Breaking down the silos between the Development teams and the Operations teams is at the core of DevOps. The famous DevOps Infinity Loop shows very clearly the relationship between these two functions:
When the technical crowd talks about DevOps, it's easy to get sucked into the conversation and think it's all about tools. You can get lost in all the permutations of toolchains that an organization uses on their quest for DevOps nirvana. Don't get me wrong, I love technology and tools, but DevOps is a culture change enabled by tools, not just a set of tools to put in place. I like how Atlassian defines the culture shift:
It's a firm handshake between development and operations that emphasizes a shift in mindset, better collaboration, and tighter integration. It unites Agile, Git, continuous delivery, automation, and much more, to help development and operations teams be more efficient, innovate faster, and deliver higher value to businesses and customers.
What About the Users?
Looking at the traditional diagram, there is no concept of users or a feedback loop. If we are living in an Agile world and striving towards DevOps nirvana – Continuous Integration and Continuous Deployment (CI/CD) – where is the feedback loop? One could argue that the "Plan" piece is all about the users, but in today's fast moving Agile world, it is really shortsighted to think that really covers the users of your systems. Let's take a look at Atlassian's version of the infinity diagram (notice the Continuous Feedback):
The reality is that any organization that is writing and deploying software has a service desk out front for your users to interact with. And for most organizations, that service desk is not run by the Dev or Ops team, it's run by a Service Management team. So, if DevOps is a culture change about innovating faster and delivering higher value to the business and to customers, then the Service Management team HAS to be included in this culture change. I give you...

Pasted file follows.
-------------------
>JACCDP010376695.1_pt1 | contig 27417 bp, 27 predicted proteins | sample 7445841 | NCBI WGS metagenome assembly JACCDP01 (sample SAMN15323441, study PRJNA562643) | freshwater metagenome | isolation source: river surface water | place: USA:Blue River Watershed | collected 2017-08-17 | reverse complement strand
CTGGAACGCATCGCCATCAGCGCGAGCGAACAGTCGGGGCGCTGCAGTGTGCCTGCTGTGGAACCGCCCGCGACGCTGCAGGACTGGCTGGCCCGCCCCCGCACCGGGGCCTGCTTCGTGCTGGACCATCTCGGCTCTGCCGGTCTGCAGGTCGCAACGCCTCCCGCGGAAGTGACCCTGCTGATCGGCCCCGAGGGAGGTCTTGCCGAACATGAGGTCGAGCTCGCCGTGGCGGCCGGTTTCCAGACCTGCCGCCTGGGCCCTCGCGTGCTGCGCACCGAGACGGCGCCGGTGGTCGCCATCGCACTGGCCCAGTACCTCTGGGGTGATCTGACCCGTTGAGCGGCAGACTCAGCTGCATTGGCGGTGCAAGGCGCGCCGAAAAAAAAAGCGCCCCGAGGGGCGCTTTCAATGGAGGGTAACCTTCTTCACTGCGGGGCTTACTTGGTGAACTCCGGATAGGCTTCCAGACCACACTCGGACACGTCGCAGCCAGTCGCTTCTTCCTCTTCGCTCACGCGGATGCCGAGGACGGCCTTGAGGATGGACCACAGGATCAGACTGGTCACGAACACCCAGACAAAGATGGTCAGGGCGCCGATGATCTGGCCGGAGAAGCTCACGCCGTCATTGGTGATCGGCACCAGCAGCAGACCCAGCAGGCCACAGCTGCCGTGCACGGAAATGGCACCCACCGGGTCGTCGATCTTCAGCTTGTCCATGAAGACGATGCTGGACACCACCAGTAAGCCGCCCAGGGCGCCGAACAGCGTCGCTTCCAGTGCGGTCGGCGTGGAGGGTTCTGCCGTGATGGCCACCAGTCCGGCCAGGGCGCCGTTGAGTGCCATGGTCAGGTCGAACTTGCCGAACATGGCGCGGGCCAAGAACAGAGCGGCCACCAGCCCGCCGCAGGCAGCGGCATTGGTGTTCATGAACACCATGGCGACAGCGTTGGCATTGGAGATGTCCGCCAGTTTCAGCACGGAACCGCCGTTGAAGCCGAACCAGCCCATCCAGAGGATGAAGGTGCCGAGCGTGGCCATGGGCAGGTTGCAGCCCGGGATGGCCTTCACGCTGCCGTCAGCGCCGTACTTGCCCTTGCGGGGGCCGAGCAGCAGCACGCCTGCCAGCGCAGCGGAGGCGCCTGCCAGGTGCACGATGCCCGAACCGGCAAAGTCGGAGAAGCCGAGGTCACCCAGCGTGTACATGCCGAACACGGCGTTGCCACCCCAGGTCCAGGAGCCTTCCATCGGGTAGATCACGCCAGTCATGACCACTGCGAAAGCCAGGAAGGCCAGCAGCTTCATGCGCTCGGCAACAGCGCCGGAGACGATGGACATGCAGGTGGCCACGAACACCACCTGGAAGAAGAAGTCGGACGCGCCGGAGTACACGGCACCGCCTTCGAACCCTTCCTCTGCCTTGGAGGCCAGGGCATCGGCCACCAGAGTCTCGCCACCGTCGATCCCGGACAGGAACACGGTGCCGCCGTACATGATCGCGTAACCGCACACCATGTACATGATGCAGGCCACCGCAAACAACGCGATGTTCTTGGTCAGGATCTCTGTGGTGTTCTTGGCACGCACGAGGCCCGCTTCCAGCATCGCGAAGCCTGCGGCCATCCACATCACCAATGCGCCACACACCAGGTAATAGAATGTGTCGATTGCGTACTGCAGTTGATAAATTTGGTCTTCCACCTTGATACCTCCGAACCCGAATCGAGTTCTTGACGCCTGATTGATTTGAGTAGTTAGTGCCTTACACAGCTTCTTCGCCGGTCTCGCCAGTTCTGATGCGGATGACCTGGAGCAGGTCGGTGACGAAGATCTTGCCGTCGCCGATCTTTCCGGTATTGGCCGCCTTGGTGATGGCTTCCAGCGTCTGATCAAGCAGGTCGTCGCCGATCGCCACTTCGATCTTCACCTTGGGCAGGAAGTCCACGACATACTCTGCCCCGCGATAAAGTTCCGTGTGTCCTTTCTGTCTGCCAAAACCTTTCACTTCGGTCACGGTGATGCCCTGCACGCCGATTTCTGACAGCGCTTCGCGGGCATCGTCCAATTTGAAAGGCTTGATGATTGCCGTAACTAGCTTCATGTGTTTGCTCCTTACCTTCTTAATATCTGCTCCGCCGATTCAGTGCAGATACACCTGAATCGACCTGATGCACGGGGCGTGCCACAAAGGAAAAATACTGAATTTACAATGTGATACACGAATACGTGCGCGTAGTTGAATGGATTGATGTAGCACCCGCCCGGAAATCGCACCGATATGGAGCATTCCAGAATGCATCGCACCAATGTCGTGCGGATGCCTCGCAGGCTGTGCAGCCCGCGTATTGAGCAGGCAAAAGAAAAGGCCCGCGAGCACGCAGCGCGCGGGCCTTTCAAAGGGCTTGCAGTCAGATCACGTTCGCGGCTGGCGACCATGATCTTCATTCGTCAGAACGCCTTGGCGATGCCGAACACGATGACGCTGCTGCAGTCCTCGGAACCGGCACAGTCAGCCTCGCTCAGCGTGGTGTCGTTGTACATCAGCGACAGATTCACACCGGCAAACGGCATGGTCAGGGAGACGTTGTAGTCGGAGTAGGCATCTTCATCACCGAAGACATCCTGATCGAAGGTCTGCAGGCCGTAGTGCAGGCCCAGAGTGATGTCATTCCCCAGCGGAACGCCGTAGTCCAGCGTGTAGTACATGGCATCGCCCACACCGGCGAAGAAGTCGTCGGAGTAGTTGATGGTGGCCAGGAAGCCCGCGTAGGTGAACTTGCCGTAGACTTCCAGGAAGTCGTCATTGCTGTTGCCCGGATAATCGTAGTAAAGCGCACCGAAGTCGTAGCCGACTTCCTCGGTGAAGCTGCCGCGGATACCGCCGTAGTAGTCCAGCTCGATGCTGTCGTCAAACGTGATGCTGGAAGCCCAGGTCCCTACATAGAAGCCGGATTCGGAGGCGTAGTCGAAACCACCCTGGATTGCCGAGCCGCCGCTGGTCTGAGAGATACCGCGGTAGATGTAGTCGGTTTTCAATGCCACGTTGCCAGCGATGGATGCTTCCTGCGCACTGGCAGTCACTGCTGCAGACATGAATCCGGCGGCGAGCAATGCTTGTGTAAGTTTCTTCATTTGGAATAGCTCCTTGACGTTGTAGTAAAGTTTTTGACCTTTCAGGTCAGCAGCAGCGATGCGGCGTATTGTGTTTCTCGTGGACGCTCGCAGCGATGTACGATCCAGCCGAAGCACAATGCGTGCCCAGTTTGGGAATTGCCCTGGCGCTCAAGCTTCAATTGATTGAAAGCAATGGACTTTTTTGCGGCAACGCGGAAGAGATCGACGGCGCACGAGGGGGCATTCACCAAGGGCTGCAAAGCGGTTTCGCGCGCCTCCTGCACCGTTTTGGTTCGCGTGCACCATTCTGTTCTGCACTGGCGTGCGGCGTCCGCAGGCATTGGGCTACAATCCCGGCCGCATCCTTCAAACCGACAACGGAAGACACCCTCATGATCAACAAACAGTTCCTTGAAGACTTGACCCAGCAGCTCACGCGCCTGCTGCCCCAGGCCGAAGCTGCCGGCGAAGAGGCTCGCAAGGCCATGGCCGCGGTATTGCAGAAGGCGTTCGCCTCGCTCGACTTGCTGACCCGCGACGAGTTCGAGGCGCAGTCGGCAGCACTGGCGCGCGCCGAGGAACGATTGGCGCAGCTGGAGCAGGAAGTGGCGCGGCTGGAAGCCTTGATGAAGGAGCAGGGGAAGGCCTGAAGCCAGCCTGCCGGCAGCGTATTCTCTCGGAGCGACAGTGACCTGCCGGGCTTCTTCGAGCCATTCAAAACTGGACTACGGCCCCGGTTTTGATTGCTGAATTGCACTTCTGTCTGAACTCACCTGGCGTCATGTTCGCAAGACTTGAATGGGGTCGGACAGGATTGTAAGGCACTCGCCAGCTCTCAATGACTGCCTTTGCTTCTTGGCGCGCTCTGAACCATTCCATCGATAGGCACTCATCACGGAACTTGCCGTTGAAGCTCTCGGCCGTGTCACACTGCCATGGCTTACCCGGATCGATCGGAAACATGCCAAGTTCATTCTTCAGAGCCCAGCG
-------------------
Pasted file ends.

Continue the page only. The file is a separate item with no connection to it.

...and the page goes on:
Okay, it doesn't roll off the tongue very easily, how about: DevOpsSeM? Let's start by rewriting Atlassian's definition of this culture change:
It's a firm handshake between development, operations, and service teams that emphasizes a shift in mindset, better collaboration, and tighter integration. It unites Agile, Git, continuous delivery, automation, continuous feedback and much more, to help development, operations, and service teams be more efficient, innovate faster, and deliver higher value to businesses and customers.
Software doesn't exist for software's sake! Software is written to help people and business in all aspects. If we don't create a feedback loop that is as effective and efficient as our software delivery process, then we are truly missing the point of writing impactful software.
Continuous Feedback Tools
I know I said it's not about the tools, but at some point you do need tools to fill the gap! I would challenge you to look at your own environment and see if there is a very clear feedback loop from the users to your DevOps peeps. Does it exist? If so, is it effective? As an Atlassian Solution Partner, we are quite partial to Jira Service Desk, as it exists on top of Jira, not outside of Jira. Imagine the power of having your development, operations, and service management teams all working in the same tools...now that's DevOpsSM nirvana!